You can still find Carolina Brewery beer at the park. Bullpen Pale Ale is brewed in honor of the Durham Bulls, and Sky Blue is a favorite among those who prefer really lite beer. We found a White Street Kolsch at one of the vendors recently.

I think the food concessions at the park have sort of lost their way, and friends have said the same thing. The barbecue sandwich is pretty good, if you can find your way to the stand high above right field. As long as you can find a good beer to wash it all down, you will be fine.

The Holly Springs Salamanders are college players getting in a little practice over the summer, and they have a really fancy little park for a small Wake County town. The local Carolina Brewing Co. is a major sponsor, and you can certainly find lots of their beer for sale there. But Salamanders’ park also offers some drafts from Draft Line Brewing Co. of nearby Fuquay-Varina, which opened two years ago, and from also from Holly Springs’ own Bombshell Brewing Co.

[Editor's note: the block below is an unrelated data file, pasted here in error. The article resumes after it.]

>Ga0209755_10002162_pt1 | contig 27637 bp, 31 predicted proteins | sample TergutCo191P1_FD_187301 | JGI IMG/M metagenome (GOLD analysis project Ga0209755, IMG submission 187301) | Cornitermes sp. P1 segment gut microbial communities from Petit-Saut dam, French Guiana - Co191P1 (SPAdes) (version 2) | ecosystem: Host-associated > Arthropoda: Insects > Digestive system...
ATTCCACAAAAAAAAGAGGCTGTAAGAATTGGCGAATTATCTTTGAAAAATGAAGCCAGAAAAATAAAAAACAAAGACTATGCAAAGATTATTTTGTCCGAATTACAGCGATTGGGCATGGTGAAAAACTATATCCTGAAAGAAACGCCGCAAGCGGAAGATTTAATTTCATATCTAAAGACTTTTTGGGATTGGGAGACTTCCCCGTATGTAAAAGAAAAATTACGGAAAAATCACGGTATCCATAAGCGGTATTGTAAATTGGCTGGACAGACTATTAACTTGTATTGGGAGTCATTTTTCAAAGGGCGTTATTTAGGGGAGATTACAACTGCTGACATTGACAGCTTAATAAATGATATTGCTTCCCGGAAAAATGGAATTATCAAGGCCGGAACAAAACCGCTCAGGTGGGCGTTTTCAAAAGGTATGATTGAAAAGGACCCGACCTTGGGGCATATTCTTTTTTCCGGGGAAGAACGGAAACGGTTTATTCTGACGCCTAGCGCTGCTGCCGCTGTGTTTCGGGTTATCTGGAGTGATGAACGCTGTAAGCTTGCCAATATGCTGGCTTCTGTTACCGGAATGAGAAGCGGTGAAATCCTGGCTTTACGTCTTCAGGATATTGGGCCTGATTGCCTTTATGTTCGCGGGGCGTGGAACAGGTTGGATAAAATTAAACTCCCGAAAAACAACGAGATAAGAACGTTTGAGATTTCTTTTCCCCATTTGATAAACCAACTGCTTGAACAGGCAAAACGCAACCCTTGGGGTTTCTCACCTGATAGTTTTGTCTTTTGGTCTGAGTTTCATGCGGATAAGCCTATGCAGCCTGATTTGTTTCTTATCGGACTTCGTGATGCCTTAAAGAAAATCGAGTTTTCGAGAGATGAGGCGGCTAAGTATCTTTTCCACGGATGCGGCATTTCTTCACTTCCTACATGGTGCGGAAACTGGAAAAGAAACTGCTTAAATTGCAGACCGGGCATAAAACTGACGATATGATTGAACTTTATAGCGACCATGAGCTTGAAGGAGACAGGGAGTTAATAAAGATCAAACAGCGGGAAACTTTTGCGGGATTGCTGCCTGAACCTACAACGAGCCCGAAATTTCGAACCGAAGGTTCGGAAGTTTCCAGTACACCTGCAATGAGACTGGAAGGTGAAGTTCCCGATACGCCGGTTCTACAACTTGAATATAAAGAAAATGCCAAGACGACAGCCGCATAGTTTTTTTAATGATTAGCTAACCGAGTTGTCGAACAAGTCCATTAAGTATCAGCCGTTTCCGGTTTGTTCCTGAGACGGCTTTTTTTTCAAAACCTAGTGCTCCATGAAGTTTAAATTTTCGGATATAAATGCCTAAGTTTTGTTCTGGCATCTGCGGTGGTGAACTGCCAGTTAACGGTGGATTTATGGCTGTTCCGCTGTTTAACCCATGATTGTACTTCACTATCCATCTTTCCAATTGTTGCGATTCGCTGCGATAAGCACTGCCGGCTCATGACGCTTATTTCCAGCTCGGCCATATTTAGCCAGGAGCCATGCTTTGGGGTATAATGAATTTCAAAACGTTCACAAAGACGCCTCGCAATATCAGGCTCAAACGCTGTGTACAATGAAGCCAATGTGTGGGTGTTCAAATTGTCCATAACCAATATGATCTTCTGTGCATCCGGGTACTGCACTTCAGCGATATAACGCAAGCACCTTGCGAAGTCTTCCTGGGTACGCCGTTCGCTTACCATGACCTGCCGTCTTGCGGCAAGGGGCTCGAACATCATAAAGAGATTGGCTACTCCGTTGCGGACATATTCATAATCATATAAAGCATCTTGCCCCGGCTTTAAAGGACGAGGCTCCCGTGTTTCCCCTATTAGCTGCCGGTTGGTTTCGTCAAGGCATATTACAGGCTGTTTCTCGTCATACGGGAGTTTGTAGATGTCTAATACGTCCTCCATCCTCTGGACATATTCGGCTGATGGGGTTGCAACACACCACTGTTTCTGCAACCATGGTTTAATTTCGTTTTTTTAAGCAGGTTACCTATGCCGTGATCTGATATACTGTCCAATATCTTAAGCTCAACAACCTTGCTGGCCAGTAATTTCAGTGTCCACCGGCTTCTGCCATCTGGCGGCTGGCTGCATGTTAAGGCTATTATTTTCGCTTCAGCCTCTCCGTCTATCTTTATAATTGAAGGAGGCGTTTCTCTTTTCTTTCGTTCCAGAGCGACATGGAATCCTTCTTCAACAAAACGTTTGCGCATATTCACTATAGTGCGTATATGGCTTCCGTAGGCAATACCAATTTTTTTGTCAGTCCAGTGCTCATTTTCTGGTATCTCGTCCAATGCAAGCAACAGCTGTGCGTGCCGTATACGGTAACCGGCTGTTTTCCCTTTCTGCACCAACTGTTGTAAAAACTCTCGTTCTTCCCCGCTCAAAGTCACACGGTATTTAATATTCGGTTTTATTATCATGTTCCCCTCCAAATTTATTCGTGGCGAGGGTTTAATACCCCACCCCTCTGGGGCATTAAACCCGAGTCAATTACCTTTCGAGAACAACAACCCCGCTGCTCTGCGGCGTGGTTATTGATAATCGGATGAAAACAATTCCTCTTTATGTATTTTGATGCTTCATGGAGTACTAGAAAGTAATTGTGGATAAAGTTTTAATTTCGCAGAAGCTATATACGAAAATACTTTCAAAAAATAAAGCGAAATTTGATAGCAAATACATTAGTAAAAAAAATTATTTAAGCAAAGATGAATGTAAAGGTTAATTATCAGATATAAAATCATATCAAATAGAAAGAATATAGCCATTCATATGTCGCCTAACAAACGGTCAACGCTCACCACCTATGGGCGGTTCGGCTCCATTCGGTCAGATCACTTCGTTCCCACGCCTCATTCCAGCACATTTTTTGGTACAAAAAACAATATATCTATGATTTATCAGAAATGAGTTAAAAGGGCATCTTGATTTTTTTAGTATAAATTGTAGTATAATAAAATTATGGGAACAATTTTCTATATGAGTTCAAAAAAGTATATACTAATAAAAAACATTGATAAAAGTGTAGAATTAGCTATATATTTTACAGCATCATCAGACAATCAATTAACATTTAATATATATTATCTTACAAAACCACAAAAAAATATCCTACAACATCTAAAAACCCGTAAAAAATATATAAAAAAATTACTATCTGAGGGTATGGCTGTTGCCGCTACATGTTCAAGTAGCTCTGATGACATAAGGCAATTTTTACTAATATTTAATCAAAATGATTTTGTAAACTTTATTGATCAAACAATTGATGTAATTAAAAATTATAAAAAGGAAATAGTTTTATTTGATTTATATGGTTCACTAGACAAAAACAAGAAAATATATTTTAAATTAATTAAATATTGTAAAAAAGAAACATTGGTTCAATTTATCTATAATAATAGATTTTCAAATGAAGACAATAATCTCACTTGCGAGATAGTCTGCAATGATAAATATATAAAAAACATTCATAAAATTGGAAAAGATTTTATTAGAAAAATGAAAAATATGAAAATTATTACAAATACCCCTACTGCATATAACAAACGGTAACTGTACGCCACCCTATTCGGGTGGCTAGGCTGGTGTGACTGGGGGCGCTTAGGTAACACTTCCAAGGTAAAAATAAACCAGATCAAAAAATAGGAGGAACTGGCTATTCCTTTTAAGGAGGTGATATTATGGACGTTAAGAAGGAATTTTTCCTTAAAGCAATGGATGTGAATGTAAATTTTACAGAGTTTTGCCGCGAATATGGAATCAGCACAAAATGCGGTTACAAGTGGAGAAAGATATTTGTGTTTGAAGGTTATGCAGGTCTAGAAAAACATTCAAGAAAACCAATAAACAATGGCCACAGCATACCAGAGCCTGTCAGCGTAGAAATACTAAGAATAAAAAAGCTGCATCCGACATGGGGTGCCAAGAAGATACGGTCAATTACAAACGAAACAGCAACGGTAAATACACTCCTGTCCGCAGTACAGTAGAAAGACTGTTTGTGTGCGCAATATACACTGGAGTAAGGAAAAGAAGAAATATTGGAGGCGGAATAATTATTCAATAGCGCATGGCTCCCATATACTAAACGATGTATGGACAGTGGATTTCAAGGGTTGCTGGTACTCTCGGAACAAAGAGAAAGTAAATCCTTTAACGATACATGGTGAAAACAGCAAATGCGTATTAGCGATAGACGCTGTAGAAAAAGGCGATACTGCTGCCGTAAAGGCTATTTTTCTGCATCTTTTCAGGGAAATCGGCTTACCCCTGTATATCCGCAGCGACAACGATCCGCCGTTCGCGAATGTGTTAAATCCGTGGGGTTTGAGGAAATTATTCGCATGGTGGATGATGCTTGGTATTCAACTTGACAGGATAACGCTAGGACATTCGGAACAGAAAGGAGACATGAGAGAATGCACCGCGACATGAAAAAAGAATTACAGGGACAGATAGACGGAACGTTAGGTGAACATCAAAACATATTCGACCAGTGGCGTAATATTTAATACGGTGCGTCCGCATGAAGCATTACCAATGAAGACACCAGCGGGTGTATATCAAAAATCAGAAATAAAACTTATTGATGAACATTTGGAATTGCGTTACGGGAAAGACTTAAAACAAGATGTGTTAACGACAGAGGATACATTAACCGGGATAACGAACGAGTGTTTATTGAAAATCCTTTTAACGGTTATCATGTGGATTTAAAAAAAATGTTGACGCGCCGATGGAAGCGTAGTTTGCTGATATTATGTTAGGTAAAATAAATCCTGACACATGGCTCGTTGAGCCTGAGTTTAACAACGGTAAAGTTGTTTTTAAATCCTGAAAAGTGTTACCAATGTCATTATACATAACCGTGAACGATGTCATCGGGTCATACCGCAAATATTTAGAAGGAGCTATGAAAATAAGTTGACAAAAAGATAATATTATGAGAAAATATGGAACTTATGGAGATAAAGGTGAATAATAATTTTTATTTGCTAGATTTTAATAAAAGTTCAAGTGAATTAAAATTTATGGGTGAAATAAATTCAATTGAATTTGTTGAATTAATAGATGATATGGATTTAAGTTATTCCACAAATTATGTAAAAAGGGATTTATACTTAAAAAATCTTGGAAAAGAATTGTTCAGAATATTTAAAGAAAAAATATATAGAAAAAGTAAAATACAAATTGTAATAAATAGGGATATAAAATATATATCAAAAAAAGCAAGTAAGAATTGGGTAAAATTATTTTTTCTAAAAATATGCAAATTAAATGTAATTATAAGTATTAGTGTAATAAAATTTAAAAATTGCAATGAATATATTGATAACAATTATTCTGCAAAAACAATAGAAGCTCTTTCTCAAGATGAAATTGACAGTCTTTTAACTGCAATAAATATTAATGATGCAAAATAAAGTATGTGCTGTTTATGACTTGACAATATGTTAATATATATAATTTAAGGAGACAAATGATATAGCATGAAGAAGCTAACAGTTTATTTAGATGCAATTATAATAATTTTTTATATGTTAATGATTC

A pretty good beer lineup for a small ball park. I was pretty happy to find the Bombshell Strawberry Crème Ale on draft, having recently visited Bombshell. Try any of these local beers – they will knock one out of the park every time.

Ponysaurus brings fun and good beer to Durham

server pouring from tap

Many beers on tap at Ponysaurus.

Despite our best efforts, bloggers can sort of let the breweries get away from us. Because, you know, the fun part is really visiting the breweries – trying the beer, hanging out with friends, playing giant Jenga. But the photos and the unposted reviews start to back up… Yikes! So Tarheel Taps &Corks is at least making an effort to go back through the last few months brewery and winery visits share some places that were great to visit in winter. Just imagine how much more fun they will be this summer!